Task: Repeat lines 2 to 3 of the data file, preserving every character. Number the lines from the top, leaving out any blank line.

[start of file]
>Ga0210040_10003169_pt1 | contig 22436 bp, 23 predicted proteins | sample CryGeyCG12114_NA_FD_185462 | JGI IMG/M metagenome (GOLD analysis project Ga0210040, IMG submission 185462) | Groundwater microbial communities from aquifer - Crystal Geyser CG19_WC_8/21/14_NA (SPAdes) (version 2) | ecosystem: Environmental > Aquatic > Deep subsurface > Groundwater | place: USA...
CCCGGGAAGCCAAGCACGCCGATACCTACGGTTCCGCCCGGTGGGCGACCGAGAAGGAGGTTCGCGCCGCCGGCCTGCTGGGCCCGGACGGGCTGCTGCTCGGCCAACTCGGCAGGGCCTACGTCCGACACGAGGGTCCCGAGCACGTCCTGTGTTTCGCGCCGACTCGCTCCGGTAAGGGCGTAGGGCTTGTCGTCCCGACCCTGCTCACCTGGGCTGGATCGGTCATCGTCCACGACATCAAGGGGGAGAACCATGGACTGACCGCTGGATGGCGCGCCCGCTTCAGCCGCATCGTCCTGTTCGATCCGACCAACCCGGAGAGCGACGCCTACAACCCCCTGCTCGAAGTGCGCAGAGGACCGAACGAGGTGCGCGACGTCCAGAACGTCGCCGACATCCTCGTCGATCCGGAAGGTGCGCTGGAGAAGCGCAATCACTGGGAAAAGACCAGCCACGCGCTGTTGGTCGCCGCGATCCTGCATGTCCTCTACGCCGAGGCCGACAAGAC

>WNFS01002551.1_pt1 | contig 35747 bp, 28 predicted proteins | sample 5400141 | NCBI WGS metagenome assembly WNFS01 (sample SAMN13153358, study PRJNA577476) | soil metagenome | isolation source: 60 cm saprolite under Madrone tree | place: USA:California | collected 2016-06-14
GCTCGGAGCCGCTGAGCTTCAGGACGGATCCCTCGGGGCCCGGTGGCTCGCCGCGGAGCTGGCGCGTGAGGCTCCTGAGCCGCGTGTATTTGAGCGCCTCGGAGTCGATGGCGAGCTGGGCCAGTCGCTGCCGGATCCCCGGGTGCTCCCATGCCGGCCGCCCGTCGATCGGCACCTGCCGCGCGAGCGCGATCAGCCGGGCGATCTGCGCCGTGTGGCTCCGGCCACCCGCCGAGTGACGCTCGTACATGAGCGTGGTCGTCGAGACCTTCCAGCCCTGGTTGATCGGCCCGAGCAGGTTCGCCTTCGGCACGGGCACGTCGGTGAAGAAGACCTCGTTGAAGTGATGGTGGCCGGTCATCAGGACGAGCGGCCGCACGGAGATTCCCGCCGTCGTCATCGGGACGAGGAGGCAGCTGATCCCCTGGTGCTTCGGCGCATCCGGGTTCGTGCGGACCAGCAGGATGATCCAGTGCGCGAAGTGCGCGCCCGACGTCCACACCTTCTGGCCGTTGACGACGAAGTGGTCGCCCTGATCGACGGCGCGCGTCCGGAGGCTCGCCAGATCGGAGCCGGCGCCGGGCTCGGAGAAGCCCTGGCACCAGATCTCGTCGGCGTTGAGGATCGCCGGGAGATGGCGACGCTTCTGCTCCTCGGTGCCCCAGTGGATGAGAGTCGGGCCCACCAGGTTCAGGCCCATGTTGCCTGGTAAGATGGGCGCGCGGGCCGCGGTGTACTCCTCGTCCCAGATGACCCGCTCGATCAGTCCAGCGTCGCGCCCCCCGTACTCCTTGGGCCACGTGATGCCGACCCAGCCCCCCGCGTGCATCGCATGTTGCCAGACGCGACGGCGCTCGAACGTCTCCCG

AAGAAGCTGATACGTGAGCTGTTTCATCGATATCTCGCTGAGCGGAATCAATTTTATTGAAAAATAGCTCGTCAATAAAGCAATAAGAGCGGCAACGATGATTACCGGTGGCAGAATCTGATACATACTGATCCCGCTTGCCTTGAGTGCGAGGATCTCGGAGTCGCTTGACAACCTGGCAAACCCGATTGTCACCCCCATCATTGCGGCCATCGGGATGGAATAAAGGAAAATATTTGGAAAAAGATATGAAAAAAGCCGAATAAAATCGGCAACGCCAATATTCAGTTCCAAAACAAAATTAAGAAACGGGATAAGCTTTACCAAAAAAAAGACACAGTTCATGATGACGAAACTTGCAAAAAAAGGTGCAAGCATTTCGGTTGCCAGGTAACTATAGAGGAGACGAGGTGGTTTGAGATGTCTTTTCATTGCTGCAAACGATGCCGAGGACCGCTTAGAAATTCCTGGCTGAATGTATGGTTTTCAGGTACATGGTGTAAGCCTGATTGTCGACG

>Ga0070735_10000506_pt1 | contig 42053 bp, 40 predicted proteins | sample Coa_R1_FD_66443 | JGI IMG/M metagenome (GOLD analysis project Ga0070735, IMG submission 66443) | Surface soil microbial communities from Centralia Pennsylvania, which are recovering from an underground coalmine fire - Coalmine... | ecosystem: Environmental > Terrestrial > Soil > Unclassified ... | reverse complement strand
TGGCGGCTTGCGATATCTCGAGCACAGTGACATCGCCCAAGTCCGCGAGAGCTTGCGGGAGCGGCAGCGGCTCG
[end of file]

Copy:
CCCGGGAAGCCAAGCACGCCGATACCTACGGTTCCGCCCGGTGGGCGACCGAGAAGGAGGTTCGCGCCGCCGGCCTGCTGGGCCCGGACGGGCTGCTGCTCGGCCAACTCGGCAGGGCCTACGTCCGACACGAGGGTCCCGAGCACGTCCTGTGTTTCGCGCCGACTCGCTCCGGTAAGGGCGTAGGGCTTGTCGTCCCGACCCTGCTCACCTGGGCTGGATCGGTCATCGTCCACGACATCAAGGGGGAGAACCATGGACTGACCGCTGGATGGCGCGCCCGCTTCAGCCGCATCGTCCTGTTCGATCCGACCAACCCGGAGAGCGACGCCTACAACCCCCTGCTCGAAGTGCGCAGAGGACCGAACGAGGTGCGCGACGTCCAGAACGTCGCCGACATCCTCGTCGATCCGGAAGGTGCGCTGGAGAAGCGCAATCACTGGGAAAAGACCAGCCACGCGCTGTTGGTCGCCGCGATCCTGCATGTCCTCTACGCCGAGGCCGACAAGAC

>WNFS01002551.1_pt1 | contig 35747 bp, 28 predicted proteins | sample 5400141 | NCBI WGS metagenome assembly WNFS01 (sample SAMN13153358, study PRJNA577476) | soil metagenome | isolation source: 60 cm saprolite under Madrone tree | place: USA:California | collected 2016-06-14